At the end of 1761 Bellotto returned to his home Dresden to find it had been devastated during the Prussian invasion. Worse, was the fact that he found himself in great financial difficulty arising from the death of two of his major patrons, Augustus III, Elector of Saxony and King of Poland and Count Heinrich Bruhl, the prime minister of Saxony in 1763.
Their deaths and his financial situation made Bellotto melancholic and it was around this time that he painted the Kreuzkirche which now lay in ruins. It had been partially destroyed during the Seven Year War, at a time when Bellotto had been forced to flee the city. The painting is entitled View of the Kreuzkirche in Ruins and was completed by Bellotto in 1765. The Kreuzkirche is the oldest church in Dresden and, during the conflict, was shelled by Prussian artillery. The building was set ablaze and finally collapsed. The church tower, though damaged, remained standing. Work commenced on the reconstruction the church and it was decided to preserve the original tower. Unfortunately, in June 1765, with the construction of the new church already under way, the greater part of the tower collapsed. The painting is a good example of how Bellotto unique, capacity to capture the spirit of an event. His depiction of the ruin is an unusual one for it is not an ancient ruin as far as the artist was concerned. It was a relatively new one as the destruction had only occurred five years earlier. Bellotto had completed a work depicting the great church some years earlier (see painting in the previous blog). However, in this work, we see the jagged remnants of the church rear up skywards. The cleanliness of the once beautiful church has gone. There is nothing clean about the church now. The scene before us is just a mass of noise and dirt. It is a chaotic scene which we find hard to believe that it could ever be put back to its former glory. The Church, as the body of Christ, has been violated all over again and the civic wounds of the German city have been violently opened for all to see. This is the price to be paid when once we set forth to war. In the painting we see many of Dresden citizens. Close to the ruins we can just make out craftsmen as they start their preparations to rebuild the once –beautiful edifice. On the periphery we see men and women dressed in their best clothes staring at the ruin. For them it was just a day out to visit the site where the destruction had taken place. For them it was just blatant voyeurism.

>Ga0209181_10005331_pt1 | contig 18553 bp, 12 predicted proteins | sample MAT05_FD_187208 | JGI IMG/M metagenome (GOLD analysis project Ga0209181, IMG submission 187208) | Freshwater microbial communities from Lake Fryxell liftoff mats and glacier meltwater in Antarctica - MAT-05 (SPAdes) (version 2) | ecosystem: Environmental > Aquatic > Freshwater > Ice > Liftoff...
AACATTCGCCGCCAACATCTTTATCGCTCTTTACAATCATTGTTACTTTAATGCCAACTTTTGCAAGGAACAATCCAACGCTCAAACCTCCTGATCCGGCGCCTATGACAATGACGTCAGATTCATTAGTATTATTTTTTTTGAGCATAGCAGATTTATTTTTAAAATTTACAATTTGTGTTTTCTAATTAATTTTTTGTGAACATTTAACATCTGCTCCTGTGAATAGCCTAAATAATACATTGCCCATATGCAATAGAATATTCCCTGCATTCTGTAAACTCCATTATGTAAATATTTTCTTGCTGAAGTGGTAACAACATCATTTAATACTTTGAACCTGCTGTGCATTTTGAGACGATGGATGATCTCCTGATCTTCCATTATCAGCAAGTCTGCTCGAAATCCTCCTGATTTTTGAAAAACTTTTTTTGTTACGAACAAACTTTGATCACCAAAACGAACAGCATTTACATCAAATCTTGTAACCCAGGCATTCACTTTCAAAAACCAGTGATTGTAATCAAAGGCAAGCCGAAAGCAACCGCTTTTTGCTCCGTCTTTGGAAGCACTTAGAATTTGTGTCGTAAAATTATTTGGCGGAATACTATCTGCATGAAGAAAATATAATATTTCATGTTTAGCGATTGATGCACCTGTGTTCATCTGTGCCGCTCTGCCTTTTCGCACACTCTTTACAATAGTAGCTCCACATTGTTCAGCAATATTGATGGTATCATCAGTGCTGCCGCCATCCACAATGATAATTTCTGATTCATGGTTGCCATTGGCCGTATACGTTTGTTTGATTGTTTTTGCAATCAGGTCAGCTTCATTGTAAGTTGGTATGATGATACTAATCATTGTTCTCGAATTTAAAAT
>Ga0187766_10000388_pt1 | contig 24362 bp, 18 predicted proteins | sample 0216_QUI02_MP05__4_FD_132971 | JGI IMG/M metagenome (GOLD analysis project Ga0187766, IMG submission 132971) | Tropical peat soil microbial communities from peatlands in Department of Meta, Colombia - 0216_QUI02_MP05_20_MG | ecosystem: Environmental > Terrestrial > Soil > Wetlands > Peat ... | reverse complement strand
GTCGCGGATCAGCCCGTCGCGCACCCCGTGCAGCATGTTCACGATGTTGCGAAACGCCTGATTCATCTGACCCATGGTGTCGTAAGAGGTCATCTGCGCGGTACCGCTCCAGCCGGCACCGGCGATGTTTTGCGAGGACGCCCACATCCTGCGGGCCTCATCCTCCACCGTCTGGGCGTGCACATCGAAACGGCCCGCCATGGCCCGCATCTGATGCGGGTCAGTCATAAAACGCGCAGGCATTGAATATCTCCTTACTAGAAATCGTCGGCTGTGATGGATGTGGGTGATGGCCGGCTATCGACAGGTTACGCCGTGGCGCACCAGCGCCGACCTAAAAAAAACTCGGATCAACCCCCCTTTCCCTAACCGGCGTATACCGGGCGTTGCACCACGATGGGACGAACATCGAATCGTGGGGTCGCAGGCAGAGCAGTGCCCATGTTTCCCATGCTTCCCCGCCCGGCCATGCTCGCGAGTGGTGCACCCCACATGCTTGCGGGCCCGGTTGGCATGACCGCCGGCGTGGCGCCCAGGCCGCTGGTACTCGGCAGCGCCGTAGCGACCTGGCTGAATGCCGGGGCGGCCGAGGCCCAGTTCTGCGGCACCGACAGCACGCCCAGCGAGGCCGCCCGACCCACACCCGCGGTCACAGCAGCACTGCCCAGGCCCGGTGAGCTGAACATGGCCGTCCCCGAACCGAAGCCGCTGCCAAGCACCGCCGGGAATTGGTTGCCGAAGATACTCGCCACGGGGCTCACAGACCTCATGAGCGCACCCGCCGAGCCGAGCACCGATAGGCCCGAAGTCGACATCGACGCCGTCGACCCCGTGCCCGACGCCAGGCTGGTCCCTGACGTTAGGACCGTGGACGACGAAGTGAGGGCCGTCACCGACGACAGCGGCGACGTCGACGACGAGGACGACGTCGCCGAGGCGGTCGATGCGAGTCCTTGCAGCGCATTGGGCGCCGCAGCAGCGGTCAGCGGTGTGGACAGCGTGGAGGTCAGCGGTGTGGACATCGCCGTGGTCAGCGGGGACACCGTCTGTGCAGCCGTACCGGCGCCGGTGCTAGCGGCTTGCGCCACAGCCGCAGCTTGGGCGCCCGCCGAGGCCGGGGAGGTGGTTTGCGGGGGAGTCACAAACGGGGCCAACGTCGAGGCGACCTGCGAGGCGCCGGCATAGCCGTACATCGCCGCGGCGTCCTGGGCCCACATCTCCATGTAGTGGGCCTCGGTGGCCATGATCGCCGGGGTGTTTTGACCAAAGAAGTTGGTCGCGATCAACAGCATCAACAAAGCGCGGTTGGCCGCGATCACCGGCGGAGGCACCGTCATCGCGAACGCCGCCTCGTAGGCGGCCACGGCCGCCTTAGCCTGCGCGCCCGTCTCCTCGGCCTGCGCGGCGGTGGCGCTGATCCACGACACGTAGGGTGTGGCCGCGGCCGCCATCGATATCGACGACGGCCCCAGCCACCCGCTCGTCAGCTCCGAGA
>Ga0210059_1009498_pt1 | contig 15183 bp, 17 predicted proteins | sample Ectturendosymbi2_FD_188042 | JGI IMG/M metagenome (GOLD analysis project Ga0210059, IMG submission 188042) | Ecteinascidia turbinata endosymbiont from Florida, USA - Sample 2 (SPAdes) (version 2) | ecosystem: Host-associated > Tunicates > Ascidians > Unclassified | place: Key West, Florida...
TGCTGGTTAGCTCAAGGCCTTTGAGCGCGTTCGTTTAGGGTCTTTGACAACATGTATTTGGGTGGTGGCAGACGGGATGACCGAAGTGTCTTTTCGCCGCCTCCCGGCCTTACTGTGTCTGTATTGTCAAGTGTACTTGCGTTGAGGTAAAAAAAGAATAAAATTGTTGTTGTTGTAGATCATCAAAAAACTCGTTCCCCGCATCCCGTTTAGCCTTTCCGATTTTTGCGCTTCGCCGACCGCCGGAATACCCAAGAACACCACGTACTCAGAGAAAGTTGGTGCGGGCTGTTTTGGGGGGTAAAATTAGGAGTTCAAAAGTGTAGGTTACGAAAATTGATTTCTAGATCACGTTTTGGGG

Another melancholic landscape Bellotto painted around this time was his bleak depiction of the town where he used to live, Pirna, destroyed by Prussian artillery fire.
In the mid 1760’s there was a revival of classical antiquity in art and Bellotto turned to painting idealised views featuring classical motifs that he had once drawn when living in Venice and Rome. In 1764 the Dresden Academy of Fine Art was founded by order of the Prince-Elector Frederick Christian and at that time, Christian Ludwig von Hagerdorn was the Academy’s general director of the Saxon Art Collections. Hagerdorn disliked Bellotto and by-passed him when he applied to become a professor of the Academy. It could be the fact that Bellotto could not speak German which rankled him or maybe it was Bellotto’s style of painting as Hagerdorn once wrote of Bellotto:
“…He loses no opportunity of bringing up the subject of his dreary art and his enormous family…”
Franz Xavier who had taken on the role of the regency of the Electorate of Saxony together with his sister-in-law, the Dowager Electress Maria Antonia of Bavaria intervened and Bellotto was admitted to the Academy and granted a three-year teaching post and given the title of “associate member for perspective”. Belloto’s reception piece was his 1765 painting, Dresden from the Neustädter Bridgehead.
Bellotto took part in the Academy’s first exhibition on March 5th 1765. He submitted four of his works, one of which was his painting entitled Architectural Capricciowith a Self-Portrait in the costume of a Venetian Nobleman. It is an idealised setting incorporating a number of famous Venetian buildings including the Marciana Library. The gentleman in the foreground wearing the red robes and a heavily embroidered sash on his left shoulder of a Venetian procurator is thought to be a self-portrait. Look closely at the pillar behind the dignitary and you will see a handbill. On it is a quotation by the Roman poet Horace: